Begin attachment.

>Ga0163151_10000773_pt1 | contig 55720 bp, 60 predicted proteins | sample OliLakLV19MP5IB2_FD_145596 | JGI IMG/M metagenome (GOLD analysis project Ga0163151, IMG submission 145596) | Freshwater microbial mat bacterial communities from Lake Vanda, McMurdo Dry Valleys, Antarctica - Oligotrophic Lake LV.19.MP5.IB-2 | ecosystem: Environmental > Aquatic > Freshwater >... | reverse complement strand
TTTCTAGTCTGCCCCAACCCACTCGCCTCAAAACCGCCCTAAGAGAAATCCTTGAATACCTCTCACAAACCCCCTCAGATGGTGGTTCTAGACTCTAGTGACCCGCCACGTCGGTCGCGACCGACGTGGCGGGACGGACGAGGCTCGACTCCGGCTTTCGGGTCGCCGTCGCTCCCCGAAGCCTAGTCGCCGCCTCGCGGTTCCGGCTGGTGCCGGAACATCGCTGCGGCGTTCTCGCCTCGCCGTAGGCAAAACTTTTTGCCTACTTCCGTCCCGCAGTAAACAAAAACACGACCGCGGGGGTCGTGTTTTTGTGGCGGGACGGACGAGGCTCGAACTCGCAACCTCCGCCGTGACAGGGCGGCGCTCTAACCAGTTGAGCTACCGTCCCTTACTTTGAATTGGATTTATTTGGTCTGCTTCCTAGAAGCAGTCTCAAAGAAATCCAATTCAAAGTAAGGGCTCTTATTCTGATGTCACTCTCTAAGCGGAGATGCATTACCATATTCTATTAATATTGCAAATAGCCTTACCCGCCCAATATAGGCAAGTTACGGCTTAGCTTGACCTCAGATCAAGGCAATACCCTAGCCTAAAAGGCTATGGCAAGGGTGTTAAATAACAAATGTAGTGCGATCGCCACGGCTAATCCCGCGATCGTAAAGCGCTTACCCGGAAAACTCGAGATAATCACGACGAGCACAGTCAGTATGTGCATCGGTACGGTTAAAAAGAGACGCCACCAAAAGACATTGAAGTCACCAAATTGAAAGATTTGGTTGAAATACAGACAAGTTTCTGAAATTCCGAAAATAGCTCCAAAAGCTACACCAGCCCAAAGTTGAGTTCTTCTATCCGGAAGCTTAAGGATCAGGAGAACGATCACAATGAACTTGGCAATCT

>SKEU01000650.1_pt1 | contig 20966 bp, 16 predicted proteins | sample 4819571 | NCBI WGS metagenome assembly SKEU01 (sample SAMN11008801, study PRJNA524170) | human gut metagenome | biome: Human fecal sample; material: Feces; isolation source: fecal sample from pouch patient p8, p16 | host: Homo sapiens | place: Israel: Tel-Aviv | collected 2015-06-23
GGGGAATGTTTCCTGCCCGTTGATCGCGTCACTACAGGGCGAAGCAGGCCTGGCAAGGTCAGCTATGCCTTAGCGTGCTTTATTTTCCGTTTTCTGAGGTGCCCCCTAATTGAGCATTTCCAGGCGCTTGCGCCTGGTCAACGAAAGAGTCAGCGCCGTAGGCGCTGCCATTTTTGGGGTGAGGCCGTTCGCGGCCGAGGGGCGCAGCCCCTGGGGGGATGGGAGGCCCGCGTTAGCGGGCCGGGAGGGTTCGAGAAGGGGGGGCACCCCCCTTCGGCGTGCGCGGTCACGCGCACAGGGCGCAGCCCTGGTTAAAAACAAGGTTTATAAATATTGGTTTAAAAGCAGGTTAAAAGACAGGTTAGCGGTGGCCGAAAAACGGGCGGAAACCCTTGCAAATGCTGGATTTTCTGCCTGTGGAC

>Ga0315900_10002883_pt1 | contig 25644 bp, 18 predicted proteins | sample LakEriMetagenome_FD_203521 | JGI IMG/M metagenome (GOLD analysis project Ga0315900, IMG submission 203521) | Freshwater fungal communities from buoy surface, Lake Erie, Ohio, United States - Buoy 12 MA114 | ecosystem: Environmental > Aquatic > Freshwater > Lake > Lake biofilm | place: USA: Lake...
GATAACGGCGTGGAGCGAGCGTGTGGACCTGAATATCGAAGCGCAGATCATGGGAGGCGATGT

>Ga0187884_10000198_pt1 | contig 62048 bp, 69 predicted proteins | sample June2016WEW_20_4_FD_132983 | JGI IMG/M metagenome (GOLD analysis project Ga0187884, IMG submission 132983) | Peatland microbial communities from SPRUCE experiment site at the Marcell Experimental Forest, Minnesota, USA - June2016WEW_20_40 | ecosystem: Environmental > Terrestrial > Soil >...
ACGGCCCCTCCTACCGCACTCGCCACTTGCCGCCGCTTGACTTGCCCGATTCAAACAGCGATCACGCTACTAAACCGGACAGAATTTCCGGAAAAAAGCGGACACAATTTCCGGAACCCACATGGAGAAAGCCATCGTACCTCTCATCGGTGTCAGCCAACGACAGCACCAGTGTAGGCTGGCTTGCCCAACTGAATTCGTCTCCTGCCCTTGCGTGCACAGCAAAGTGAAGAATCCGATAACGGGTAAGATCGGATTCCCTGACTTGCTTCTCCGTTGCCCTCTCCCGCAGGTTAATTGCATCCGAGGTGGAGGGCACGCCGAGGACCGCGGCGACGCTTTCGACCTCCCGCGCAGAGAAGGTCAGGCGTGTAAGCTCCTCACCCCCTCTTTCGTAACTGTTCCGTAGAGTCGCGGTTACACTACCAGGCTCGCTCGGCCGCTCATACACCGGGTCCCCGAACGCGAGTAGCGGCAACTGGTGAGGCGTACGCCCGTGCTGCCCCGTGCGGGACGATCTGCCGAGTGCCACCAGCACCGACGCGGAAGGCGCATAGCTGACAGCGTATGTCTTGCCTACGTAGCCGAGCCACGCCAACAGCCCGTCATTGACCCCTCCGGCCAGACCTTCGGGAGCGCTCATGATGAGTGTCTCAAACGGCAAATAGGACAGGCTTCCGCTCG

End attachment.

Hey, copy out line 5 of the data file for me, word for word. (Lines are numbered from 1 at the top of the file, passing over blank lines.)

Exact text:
>Ga0315900_10002883_pt1 | contig 25644 bp, 18 predicted proteins | sample LakEriMetagenome_FD_203521 | JGI IMG/M metagenome (GOLD analysis project Ga0315900, IMG submission 203521) | Freshwater fungal communities from buoy surface, Lake Erie, Ohio, United States - Buoy 12 MA114 | ecosystem: Environmental > Aquatic > Freshwater > Lake > Lake biofilm | place: USA: Lake...